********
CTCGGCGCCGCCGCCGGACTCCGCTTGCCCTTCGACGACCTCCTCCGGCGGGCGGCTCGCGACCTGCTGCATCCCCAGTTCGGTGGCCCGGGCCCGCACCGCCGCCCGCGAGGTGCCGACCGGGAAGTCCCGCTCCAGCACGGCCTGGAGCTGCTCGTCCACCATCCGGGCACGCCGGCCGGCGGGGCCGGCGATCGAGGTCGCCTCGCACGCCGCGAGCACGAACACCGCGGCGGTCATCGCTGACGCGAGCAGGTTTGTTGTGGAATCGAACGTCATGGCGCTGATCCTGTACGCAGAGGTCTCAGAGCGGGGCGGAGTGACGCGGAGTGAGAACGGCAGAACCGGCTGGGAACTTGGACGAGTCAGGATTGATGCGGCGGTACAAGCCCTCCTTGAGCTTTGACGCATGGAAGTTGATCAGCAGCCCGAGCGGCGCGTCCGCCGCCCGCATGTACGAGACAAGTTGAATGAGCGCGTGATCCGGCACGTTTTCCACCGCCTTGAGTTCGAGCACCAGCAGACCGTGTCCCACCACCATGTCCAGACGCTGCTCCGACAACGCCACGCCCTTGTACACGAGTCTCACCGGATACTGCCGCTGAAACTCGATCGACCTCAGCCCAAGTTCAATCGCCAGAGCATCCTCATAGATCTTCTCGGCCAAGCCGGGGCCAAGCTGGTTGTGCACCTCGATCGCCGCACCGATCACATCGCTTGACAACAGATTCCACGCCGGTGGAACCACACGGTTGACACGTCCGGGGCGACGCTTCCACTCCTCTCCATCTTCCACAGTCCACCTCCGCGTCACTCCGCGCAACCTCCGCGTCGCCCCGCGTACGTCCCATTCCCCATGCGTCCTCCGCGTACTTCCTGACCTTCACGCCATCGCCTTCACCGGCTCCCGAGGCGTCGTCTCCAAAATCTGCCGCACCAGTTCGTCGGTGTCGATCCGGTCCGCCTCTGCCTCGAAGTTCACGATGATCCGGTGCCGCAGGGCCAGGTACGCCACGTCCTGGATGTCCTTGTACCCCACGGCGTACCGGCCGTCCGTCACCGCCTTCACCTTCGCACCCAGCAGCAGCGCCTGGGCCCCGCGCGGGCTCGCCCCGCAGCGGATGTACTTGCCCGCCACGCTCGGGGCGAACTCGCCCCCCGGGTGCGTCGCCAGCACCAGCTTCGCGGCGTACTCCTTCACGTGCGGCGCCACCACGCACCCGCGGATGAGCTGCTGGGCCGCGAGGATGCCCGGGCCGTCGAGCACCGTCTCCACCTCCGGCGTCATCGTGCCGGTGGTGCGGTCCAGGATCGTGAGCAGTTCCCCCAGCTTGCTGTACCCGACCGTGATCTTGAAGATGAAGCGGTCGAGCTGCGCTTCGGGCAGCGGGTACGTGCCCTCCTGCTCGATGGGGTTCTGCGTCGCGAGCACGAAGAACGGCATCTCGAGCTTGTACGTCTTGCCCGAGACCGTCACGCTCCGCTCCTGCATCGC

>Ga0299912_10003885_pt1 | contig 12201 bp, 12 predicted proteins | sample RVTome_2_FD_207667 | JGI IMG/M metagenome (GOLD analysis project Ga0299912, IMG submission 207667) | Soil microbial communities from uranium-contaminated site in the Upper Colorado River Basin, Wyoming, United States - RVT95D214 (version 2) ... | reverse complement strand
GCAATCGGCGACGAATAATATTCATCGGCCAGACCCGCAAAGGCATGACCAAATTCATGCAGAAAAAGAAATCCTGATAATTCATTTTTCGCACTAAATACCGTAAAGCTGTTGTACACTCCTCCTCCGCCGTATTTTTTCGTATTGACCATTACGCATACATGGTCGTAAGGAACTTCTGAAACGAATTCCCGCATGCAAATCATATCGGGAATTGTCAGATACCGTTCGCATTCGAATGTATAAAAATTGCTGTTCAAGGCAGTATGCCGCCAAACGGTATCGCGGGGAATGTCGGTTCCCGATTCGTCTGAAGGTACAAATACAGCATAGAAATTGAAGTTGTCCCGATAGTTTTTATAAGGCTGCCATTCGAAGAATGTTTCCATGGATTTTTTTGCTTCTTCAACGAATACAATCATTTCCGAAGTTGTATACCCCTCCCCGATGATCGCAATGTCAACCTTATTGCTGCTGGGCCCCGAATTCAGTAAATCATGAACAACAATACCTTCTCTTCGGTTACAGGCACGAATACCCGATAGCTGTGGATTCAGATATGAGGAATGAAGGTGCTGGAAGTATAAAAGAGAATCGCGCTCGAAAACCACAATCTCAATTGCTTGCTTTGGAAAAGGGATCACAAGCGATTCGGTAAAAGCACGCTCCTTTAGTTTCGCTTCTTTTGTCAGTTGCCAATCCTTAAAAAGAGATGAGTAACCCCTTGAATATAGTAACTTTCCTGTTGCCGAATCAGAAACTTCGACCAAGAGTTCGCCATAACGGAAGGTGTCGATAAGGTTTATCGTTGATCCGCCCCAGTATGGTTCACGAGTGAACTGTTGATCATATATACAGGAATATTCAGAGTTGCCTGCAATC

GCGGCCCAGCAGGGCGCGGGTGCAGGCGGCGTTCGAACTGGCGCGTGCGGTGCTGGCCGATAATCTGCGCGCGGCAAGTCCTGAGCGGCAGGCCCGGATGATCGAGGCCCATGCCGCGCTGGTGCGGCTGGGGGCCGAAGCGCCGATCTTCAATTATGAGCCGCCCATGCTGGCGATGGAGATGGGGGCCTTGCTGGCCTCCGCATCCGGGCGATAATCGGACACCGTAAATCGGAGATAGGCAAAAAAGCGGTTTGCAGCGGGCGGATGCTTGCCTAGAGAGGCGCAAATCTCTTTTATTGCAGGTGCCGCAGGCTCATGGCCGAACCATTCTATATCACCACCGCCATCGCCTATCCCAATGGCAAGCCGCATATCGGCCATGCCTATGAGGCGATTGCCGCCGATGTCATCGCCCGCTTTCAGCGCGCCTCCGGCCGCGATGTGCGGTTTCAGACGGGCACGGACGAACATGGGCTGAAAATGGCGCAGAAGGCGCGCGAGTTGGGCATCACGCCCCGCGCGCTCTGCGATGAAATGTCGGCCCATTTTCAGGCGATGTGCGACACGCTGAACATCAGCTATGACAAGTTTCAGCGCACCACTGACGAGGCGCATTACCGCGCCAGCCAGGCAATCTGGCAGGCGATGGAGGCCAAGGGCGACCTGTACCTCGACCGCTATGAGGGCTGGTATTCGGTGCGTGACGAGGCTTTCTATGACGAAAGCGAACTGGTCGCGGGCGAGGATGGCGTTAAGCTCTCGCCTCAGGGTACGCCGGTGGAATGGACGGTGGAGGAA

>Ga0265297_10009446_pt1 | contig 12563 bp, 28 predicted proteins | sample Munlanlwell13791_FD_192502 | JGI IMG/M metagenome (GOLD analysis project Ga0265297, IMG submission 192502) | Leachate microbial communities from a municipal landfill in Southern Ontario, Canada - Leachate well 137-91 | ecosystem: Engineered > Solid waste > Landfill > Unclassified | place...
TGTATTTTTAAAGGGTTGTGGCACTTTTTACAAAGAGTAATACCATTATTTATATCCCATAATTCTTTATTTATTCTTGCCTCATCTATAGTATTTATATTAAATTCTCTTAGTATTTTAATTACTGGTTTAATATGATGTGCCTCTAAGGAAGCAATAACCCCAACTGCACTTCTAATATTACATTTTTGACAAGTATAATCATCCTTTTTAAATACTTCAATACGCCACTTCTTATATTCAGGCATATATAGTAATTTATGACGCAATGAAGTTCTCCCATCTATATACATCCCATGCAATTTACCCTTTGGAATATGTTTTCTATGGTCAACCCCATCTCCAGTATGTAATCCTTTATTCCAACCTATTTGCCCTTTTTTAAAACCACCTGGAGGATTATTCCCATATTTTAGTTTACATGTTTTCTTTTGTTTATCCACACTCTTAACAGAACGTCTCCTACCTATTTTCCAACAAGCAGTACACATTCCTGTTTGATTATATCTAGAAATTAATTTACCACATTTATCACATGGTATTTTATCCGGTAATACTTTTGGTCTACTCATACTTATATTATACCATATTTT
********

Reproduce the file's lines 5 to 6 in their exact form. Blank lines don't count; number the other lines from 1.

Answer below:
>Ga0265297_10009446_pt1 | contig 12563 bp, 28 predicted proteins | sample Munlanlwell13791_FD_192502 | JGI IMG/M metagenome (GOLD analysis project Ga0265297, IMG submission 192502) | Leachate microbial communities from a municipal landfill in Southern Ontario, Canada - Leachate well 137-91 | ecosystem: Engineered > Solid waste > Landfill > Unclassified | place...
TGTATTTTTAAAGGGTTGTGGCACTTTTTACAAAGAGTAATACCATTATTTATATCCCATAATTCTTTATTTATTCTTGCCTCATCTATAGTATTTATATTAAATTCTCTTAGTATTTTAATTACTGGTTTAATATGATGTGCCTCTAAGGAAGCAATAACCCCAACTGCACTTCTAATATTACATTTTTGACAAGTATAATCATCCTTTTTAAATACTTCAATACGCCACTTCTTATATTCAGGCATATATAGTAATTTATGACGCAATGAAGTTCTCCCATCTATATACATCCCATGCAATTTACCCTTTGGAATATGTTTTCTATGGTCAACCCCATCTCCAGTATGTAATCCTTTATTCCAACCTATTTGCCCTTTTTTAAAACCACCTGGAGGATTATTCCCATATTTTAGTTTACATGTTTTCTTTTGTTTATCCACACTCTTAACAGAACGTCTCCTACCTATTTTCCAACAAGCAGTACACATTCCTGTTTGATTATATCTAGAAATTAATTTACCACATTTATCACATGGTATTTTATCCGGTAATACTTTTGGTCTACTCATACTTATATTATACCATATTTT